The second report, Study on Cryptographic Protocols (PDF) extends the previous report to look at how the primitives/schemes are used in cryptographic protocols.

Both reports are free to access without registration.

Posted on: 25 November 2014 at 18:27 hrs

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20 November 2014

TRUSTe Privacy Deception and Misrepresentation

US regulator Federal Trade Commission (FTC) has taken to task self-appointed privacy certifier TRUSTe (True Ultimate Standards Everywhere, Inc.) which labels itself as "powering trust and compliance".

Partial screen capture of a page from the TRUSTe web site showing some of its web privacy certification products

In a press release issued this week, the FTC states that TRUSTe has agreed to settle charges that it "deceived consumers about its recertification program for company's privacy practices, as well as perpetuated its misrepresentation as a non-profit entity".

Apart from a $200,000 fine, the proposed extensive settlement requires "TRUSTe will be prohibited from making misrepresentations about its certification process or timeline, as well as being barred from misrepresenting its corporate status or whether an entity participates in its program. In addition, TRUSTe must not provide other companies or entities the means to make misrepresentations about these facts, such as through incorrect or inaccurate model language.".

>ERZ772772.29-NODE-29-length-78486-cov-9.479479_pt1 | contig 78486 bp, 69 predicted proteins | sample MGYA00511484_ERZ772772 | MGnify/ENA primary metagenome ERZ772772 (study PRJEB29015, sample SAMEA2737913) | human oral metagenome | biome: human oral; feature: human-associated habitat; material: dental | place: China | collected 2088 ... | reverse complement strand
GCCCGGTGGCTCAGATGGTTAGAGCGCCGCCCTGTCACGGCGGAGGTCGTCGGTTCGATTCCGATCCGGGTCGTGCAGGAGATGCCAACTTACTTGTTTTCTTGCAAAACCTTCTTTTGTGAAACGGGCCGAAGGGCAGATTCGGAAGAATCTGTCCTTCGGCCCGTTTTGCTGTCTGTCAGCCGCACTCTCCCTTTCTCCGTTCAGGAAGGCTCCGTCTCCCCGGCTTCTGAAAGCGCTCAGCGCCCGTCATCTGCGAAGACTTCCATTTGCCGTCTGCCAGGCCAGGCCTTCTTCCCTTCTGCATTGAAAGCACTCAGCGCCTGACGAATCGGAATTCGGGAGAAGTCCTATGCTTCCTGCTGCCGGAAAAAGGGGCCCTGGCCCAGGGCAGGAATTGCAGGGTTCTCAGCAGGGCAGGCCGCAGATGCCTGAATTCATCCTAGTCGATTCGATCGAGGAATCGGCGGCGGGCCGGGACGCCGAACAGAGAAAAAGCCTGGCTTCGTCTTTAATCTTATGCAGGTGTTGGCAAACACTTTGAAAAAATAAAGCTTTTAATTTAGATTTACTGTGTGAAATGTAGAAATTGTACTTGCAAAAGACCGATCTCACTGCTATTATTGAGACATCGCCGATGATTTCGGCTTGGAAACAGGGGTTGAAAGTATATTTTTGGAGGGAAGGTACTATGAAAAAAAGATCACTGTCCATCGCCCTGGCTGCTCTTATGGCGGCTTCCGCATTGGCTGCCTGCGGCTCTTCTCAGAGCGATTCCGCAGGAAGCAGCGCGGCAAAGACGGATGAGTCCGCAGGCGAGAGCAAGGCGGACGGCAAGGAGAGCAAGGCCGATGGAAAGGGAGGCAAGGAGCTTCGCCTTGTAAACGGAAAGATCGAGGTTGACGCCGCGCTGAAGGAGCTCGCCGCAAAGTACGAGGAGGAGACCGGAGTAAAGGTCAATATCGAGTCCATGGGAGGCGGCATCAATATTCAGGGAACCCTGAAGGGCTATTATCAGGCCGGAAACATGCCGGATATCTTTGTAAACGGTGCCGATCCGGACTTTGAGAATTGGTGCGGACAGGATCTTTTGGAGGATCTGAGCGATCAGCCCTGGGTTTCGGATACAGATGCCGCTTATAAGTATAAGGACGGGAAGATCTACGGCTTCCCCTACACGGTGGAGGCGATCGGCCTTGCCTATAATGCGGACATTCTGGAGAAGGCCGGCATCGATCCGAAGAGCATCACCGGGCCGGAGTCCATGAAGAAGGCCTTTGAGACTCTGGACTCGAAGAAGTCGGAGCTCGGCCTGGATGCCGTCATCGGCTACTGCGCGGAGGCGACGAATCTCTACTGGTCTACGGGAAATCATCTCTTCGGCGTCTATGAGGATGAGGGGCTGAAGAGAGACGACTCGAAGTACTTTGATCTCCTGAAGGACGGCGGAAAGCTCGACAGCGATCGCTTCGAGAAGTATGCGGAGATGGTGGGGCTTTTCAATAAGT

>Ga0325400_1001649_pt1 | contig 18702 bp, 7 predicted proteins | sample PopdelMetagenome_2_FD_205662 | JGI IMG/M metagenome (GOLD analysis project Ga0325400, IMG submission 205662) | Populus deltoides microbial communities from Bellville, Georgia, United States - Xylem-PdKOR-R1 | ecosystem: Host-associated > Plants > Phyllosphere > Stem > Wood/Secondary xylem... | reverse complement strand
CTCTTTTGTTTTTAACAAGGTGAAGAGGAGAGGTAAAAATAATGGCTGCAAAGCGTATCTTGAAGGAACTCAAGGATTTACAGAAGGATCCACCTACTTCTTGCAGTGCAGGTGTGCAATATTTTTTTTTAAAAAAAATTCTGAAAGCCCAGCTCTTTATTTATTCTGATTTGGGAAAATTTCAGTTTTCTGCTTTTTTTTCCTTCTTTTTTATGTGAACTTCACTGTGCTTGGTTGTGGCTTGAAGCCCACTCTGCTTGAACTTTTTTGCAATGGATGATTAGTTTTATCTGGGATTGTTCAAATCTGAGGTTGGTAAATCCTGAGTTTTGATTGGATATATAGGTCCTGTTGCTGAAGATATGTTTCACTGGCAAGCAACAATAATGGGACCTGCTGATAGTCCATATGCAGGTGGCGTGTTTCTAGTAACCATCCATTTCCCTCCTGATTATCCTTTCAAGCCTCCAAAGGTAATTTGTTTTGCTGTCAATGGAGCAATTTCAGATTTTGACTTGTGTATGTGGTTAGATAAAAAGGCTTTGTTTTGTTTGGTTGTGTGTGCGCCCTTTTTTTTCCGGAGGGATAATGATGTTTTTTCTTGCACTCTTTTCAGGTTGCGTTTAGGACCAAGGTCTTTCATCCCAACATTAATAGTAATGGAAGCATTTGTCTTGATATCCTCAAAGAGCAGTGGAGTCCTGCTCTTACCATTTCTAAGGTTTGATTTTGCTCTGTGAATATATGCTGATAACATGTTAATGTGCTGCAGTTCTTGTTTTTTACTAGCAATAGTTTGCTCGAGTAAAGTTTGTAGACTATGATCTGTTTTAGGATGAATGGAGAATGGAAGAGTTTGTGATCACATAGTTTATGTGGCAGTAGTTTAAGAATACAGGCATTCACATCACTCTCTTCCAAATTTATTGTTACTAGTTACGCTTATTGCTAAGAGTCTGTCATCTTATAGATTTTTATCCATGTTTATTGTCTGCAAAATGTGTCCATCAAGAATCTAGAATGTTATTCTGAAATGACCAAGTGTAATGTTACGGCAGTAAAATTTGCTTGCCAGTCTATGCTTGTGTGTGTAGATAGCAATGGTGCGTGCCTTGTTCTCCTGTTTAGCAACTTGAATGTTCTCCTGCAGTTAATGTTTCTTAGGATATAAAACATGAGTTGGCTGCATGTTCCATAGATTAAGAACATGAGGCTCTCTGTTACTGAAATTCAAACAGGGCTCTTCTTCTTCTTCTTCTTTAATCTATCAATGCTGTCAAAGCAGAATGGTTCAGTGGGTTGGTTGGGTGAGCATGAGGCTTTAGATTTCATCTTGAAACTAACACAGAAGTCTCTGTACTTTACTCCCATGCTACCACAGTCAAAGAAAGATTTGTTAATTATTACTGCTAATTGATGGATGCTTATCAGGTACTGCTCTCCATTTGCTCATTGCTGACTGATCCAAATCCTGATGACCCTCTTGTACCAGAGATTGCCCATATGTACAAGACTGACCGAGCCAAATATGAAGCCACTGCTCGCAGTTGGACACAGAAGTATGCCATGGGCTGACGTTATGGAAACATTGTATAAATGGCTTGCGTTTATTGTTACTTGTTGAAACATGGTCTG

TRUSTe CEO Chris Babel's comment about the settlement can be found on the TRUSTe blog.

The United Kingdom TRUSTe web site is http://www.truste.co.uk/ which lists many UK clients. Sadly, a Google search indicates many of their clients haven't realised what's been going on and are still promoting the label.

Posted on: 20 November 2014 at 14:15 hrs

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07 November 2014

75,000 GBP Fine For SQL Injection From ICO But With 90% Discount

Lancaster-based apartment booking company Worldview Limited has been fined under the Data Protection Act for allowing unauthorised access to customers' details. The company operates under two UK brands, Citybase Apartments and Central London Apartments.

Although customers' payment details had been encrypted, the means to decrypt the information - known as the decryption key - was stored with the data.

The Information Commissioner's Office (ICO) press release states that a SQL injection vulnerability that existed for 3 years was the root cause, so this might imply the the decryption key was either stored in the database or the database could be used to read the key from elsewhere, such as the file system. The information taken included 3,814 payment card details; this mentions that both primary account numbers (PANs) and three digit security codes were accessed, which is even more interesting. The terms and conditions (Citybase, Central London) state:

Your payment card details will be securely held for the purpose of processing the booking until the day of check in. On the day of check-in, the credit card details are removed from our systems.